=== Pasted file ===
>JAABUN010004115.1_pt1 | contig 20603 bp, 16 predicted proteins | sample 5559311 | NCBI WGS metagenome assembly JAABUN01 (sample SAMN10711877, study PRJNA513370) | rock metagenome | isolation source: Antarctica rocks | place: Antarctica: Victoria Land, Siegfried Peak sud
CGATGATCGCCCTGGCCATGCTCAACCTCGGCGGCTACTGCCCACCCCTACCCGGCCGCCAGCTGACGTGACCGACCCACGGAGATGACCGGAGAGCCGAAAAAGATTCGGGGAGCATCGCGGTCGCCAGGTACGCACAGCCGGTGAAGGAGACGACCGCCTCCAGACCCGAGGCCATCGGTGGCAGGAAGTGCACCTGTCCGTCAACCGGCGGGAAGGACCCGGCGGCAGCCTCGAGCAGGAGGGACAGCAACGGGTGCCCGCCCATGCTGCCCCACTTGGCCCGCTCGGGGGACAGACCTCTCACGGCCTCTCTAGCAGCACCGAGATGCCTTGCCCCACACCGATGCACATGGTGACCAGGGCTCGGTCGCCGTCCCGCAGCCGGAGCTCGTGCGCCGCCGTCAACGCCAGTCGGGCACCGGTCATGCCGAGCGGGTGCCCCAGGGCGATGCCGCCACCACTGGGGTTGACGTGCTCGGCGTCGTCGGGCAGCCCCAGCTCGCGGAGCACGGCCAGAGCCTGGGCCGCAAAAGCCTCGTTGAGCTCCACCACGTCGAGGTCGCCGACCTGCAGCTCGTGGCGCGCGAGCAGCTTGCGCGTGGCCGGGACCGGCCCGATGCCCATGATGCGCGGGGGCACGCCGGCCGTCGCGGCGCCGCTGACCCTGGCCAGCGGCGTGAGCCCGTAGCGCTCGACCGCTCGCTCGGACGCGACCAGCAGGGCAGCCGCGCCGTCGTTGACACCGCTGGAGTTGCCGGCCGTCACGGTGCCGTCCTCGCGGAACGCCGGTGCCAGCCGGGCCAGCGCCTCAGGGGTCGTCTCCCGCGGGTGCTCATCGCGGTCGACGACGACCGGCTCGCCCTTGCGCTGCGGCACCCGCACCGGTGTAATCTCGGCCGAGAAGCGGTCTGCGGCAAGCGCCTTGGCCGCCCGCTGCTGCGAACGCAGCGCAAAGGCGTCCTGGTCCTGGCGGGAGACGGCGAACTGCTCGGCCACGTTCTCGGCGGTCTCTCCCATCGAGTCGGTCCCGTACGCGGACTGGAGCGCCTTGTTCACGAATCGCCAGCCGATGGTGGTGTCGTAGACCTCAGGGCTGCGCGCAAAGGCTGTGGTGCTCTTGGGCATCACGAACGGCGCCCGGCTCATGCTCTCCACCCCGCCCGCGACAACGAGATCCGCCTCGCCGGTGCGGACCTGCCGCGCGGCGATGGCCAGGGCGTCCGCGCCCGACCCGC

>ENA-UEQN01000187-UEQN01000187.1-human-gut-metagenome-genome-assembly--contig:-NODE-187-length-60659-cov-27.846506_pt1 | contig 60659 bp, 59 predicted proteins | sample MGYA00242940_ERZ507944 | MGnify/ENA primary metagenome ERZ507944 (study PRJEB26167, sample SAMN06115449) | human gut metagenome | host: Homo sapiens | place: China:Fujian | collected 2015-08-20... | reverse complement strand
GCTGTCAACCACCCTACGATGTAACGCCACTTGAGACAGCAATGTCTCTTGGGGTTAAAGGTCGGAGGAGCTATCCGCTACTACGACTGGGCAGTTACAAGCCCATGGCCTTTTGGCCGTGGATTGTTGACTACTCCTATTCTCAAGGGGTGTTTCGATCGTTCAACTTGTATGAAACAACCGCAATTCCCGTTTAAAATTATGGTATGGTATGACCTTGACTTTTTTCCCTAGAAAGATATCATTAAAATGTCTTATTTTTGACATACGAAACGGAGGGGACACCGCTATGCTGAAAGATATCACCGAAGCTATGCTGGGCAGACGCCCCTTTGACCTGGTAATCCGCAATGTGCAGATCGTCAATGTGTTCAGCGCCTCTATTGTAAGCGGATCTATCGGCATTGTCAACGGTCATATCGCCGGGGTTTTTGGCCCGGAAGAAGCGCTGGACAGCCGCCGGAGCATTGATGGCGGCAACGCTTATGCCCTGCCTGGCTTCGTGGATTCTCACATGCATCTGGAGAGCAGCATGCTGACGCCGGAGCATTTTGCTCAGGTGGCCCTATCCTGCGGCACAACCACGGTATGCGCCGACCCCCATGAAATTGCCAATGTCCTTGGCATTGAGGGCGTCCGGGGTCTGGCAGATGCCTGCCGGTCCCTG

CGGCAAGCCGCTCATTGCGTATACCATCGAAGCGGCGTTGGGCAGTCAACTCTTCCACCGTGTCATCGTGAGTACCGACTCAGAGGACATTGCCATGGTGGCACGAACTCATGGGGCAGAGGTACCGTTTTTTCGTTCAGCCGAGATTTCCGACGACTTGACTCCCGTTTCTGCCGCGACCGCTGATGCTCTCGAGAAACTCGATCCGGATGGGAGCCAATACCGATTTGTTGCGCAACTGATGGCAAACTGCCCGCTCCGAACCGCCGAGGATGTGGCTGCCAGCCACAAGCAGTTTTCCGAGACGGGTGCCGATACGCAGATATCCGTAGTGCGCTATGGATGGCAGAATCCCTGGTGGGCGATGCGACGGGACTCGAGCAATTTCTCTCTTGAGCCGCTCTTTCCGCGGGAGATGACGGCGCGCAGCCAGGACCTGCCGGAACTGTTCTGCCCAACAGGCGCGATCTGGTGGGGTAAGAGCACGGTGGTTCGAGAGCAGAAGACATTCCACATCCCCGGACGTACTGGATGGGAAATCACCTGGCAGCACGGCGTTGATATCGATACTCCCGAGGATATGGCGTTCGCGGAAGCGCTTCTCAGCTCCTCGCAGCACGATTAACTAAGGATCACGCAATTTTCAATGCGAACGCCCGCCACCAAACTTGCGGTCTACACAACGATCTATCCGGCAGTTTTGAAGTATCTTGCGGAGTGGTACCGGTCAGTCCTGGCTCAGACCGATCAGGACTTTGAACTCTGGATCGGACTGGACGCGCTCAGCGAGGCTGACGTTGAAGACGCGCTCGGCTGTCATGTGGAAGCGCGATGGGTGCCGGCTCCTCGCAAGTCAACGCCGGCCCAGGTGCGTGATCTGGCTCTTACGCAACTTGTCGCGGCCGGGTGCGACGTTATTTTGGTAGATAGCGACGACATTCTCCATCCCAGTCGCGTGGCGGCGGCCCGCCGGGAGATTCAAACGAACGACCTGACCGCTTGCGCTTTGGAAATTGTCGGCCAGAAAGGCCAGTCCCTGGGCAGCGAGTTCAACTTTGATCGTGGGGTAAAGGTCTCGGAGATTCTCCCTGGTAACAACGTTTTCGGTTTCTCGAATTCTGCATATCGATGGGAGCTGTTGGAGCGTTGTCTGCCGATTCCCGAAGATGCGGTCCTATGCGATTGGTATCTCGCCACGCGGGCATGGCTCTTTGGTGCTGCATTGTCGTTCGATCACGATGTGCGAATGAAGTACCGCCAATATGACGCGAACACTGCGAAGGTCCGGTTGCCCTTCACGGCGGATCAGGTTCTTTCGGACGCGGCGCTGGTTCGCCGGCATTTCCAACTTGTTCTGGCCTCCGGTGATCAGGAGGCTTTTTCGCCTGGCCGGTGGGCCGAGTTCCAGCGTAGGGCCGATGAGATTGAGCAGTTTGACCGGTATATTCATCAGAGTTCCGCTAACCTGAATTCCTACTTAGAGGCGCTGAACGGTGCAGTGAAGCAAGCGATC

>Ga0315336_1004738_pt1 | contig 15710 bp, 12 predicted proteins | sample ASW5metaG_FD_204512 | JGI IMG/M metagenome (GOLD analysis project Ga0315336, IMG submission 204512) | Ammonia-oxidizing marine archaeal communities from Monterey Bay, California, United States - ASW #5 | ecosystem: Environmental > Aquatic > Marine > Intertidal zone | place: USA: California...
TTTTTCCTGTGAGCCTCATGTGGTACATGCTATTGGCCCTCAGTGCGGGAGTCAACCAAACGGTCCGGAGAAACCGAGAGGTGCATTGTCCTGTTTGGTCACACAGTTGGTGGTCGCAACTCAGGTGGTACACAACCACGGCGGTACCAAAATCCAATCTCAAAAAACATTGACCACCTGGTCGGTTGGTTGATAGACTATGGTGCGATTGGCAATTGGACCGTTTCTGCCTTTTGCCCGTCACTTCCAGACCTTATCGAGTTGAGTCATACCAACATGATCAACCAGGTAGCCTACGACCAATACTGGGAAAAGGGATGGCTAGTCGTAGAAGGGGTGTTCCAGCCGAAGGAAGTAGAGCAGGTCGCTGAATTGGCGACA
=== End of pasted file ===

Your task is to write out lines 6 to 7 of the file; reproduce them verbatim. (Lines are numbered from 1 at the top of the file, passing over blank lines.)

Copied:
>Ga0315336_1004738_pt1 | contig 15710 bp, 12 predicted proteins | sample ASW5metaG_FD_204512 | JGI IMG/M metagenome (GOLD analysis project Ga0315336, IMG submission 204512) | Ammonia-oxidizing marine archaeal communities from Monterey Bay, California, United States - ASW #5 | ecosystem: Environmental > Aquatic > Marine > Intertidal zone | place: USA: California...
TTTTTCCTGTGAGCCTCATGTGGTACATGCTATTGGCCCTCAGTGCGGGAGTCAACCAAACGGTCCGGAGAAACCGAGAGGTGCATTGTCCTGTTTGGTCACACAGTTGGTGGTCGCAACTCAGGTGGTACACAACCACGGCGGTACCAAAATCCAATCTCAAAAAACATTGACCACCTGGTCGGTTGGTTGATAGACTATGGTGCGATTGGCAATTGGACCGTTTCTGCCTTTTGCCCGTCACTTCCAGACCTTATCGAGTTGAGTCATACCAACATGATCAACCAGGTAGCCTACGACCAATACTGGGAAAAGGGATGGCTAGTCGTAGAAGGGGTGTTCCAGCCGAAGGAAGTAGAGCAGGTCGCTGAATTGGCGACA